Analyse des disparitésde genre pour lariposte vaccinale

La recherche sur la pandémie de COVID-19 a mis en évidence la nécessité d’une approche plus équitable entre les femmes, les hommes et les personnes aux autres identités de genre dans la réponse vaccinale. Alors que les agences de santé publique du monde entier s’efforcent de garantir l’accès de toutes et tous aux vaccins, les acteurs de la communication sur les risques et de l’engagement communautaire (CREC) doivent reconnaître et prendre en compte les différentes façons dont le genre peut influencer la couverture vaccinale et l’acceptation des vaccins.

Breakthrough ACTION a élaboré une boite à outils pour une analyse ddes disparités de genre pour la riposte vaccinale à l’intention des acteurs de la RCCE qui travaillent avec les autorités sanitaires nationales et d’autres partenaires pour élaborer, mettre en œuvre et surveiller une réponse vaccinale. Cette boîte à outils fournit des conseils pratiques pour identifier les obstacles liés au genre qui doivent être abordés et identifier les opportunités qui peuvent être exploitées pour permettre une riposte vaccinale équitable du point de vue du genre qui augmente la couverture vaccinale pour toutes et tous. Bien que Breakthrough ACTION ait développé cette boîte à outils en se basant sur l’amélioration de l’utilisation des vaccins COVID-19, elle est applicable à toute réponse vaccinale.

La boîte à outils comprend:

  • Des preuves de l’importance de la prise en compte de la dimentions genre dans une riposte vaccinale.
  • Des conseils étape par étape et des astuces pour mener une analyse des disparités de genre.
  • Des fichiers Excel modifiable d’analyse des disparités de genres pour collecter, organiser et analyser les informations existantes et faire des recommandations sur les trois piliers de la CREC : systèmes de CREC pour les situations d’urgence, communication des risques, et engagement communautaire.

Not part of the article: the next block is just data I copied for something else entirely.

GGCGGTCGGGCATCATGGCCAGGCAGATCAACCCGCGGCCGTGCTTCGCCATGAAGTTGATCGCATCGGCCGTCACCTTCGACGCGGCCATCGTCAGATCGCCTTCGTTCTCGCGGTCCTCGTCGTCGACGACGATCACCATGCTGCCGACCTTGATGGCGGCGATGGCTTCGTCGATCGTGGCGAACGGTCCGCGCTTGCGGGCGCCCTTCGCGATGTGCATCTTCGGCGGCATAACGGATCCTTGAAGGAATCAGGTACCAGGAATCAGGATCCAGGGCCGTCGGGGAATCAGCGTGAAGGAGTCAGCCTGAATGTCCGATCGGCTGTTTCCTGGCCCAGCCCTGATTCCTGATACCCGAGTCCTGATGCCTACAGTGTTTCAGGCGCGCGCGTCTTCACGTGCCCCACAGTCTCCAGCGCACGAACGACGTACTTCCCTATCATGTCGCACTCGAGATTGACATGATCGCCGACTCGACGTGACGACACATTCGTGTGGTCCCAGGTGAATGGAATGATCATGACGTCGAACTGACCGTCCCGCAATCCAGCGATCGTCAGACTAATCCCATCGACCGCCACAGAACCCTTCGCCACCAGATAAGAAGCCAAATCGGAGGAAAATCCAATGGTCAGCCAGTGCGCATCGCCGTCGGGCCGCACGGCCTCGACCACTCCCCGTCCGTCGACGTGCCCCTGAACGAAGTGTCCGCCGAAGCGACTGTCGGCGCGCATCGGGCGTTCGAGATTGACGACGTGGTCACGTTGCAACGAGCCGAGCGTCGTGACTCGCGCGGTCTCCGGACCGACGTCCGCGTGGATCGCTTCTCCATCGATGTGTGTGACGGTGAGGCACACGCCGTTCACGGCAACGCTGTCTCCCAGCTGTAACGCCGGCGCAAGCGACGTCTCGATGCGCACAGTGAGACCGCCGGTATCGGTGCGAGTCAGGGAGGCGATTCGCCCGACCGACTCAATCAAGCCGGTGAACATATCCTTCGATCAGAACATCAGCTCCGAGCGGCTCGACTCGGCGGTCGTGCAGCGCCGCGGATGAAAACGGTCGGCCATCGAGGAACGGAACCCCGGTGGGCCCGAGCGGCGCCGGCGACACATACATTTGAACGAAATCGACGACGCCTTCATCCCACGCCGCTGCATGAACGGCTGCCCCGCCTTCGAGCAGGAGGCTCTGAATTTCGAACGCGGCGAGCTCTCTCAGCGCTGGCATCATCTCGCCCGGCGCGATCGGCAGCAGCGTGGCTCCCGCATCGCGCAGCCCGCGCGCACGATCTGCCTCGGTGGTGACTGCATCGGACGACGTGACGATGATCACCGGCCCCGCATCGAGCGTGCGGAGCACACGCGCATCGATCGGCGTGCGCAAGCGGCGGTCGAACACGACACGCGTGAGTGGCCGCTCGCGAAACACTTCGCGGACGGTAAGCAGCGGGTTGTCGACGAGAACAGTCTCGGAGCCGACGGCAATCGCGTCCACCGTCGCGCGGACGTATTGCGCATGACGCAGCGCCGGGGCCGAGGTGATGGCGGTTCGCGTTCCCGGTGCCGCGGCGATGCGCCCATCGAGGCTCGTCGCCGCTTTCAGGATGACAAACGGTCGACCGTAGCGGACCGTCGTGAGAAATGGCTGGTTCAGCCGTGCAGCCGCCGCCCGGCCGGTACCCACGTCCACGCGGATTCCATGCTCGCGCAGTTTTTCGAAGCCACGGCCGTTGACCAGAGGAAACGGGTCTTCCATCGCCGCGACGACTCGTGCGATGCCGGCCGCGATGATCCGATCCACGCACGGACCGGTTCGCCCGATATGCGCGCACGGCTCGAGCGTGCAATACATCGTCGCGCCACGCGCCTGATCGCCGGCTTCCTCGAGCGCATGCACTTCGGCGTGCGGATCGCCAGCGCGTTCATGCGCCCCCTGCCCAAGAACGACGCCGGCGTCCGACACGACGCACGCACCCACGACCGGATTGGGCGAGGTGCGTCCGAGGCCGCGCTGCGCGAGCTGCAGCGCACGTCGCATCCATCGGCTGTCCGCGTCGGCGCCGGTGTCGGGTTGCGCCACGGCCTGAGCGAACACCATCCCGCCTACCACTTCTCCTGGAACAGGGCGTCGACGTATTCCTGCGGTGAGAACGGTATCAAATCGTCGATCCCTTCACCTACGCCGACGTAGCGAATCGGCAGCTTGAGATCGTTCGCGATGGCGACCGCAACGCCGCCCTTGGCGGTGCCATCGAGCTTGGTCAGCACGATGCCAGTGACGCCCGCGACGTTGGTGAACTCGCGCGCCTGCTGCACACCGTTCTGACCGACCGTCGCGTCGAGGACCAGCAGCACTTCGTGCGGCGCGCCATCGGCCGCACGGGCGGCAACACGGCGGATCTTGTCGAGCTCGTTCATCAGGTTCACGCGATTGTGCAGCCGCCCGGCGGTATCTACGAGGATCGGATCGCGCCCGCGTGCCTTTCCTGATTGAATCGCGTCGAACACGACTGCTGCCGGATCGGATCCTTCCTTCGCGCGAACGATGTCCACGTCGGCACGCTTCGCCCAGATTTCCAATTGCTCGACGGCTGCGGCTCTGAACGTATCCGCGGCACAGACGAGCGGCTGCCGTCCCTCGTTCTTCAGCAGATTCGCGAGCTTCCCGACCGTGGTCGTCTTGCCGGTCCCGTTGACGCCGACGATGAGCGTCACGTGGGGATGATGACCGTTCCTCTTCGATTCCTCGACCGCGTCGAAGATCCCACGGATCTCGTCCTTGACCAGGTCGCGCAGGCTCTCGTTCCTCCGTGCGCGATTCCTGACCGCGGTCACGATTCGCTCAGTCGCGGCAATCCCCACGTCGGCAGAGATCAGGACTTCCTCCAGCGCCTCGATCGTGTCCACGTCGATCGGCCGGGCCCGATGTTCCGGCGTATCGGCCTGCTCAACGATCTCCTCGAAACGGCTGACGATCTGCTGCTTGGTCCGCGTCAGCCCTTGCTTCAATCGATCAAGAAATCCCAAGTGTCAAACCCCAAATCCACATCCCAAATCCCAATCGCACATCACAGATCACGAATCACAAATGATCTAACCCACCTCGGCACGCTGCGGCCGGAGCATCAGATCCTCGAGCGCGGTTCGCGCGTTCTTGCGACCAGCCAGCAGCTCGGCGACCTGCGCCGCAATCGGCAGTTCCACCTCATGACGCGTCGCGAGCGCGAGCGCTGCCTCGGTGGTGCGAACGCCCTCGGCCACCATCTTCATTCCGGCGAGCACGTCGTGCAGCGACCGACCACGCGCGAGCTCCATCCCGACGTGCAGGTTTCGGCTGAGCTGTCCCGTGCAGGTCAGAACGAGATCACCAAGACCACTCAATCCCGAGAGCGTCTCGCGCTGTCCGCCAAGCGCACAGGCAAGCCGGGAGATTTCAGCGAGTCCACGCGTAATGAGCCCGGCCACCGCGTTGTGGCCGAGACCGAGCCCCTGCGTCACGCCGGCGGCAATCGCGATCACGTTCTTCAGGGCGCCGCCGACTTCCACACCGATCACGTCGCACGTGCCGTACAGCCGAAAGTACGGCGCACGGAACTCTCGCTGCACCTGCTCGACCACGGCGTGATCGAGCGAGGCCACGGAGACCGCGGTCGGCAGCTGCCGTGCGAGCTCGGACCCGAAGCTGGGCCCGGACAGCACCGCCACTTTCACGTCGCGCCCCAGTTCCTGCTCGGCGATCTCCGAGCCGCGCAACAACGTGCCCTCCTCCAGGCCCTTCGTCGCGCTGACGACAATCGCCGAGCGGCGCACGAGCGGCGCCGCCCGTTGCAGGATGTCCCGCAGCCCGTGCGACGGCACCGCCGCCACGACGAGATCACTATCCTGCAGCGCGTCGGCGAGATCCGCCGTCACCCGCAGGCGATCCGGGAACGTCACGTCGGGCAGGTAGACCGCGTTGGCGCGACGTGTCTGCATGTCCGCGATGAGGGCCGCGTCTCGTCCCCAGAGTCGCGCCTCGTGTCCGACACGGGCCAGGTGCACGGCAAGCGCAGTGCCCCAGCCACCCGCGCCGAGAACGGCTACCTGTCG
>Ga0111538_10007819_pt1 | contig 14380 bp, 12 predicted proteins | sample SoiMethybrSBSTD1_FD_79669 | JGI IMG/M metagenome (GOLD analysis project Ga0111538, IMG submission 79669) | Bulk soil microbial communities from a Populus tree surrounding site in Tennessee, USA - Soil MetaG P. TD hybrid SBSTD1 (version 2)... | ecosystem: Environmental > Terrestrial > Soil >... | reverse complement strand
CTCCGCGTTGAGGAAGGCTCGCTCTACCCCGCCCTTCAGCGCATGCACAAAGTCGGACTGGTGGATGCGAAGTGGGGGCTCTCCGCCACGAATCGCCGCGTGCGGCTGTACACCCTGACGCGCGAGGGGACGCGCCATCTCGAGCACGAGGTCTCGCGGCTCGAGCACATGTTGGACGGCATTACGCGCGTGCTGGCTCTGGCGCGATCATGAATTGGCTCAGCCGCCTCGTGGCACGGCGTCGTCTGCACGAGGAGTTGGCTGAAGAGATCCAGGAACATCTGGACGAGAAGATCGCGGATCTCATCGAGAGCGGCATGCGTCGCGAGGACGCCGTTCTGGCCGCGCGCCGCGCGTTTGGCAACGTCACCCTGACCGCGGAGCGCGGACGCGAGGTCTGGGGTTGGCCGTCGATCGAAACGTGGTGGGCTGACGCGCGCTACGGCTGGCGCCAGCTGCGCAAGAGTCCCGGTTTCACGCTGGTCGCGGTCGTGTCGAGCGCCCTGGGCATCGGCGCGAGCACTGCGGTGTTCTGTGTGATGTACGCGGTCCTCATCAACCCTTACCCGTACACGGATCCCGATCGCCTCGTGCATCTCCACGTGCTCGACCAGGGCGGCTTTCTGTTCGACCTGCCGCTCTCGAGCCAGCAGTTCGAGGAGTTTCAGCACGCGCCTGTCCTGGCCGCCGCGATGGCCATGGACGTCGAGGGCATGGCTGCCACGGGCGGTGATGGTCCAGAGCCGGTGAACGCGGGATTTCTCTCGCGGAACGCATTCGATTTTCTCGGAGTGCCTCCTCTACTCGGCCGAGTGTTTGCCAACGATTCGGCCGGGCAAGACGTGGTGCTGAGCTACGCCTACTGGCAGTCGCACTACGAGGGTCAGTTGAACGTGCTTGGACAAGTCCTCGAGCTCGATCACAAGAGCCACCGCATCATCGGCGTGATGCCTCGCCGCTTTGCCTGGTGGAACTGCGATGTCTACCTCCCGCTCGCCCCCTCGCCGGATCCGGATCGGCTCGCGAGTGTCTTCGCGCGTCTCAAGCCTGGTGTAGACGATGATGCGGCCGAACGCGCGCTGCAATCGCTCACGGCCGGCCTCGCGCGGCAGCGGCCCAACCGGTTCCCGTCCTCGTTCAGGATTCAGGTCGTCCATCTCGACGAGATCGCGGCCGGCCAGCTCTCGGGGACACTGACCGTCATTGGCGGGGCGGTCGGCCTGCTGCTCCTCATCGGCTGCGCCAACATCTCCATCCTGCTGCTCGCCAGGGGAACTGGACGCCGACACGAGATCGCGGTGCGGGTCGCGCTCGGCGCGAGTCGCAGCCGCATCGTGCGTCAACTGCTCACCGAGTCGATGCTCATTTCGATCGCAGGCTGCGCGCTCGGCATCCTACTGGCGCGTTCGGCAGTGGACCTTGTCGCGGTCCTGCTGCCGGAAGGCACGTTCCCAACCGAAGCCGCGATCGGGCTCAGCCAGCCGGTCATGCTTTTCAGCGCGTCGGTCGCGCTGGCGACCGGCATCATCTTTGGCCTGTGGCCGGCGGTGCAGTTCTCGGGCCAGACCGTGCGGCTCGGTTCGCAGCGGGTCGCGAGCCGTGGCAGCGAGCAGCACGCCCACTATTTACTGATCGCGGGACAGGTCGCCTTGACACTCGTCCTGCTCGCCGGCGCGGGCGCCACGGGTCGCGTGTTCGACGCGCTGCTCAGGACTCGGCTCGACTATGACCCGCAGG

• Une analyse des disparités de genre illustrative basée sur la riposte vaccinale COVID-19 d’un pays.
  • Ressources supplémentaires pour l’intégration de la dimension genre dans les activités de CREC.

Gender Analysis for Vaccine Response

Research on the COVID-19 pandemic has underscored the need for a more gender equitable approach to a vaccine response. As public health agencies around the world work to ensure that everyone has access to vaccines, risk communication and community engagement (RCCE) actors must recognize and address the different ways in which gender can impact vaccine acceptance and uptake.

Breakthrough ACTION developed the Gender Analysis Toolkit for Vaccine Response for RCCE actors working with national health authorities and other partners to develop, implement, and monitor a vaccine response. This toolkit provides practical guidance to identify gender related barriers that need to be addressed and identify opportunities that can be leveraged to enable a gender equitable vaccine response that increases coverage for all. While Breakthrough ACTION developed this toolkit based on improving uptake of COVID-19 vaccines, it is applicable for any vaccine response.

The toolkit includes: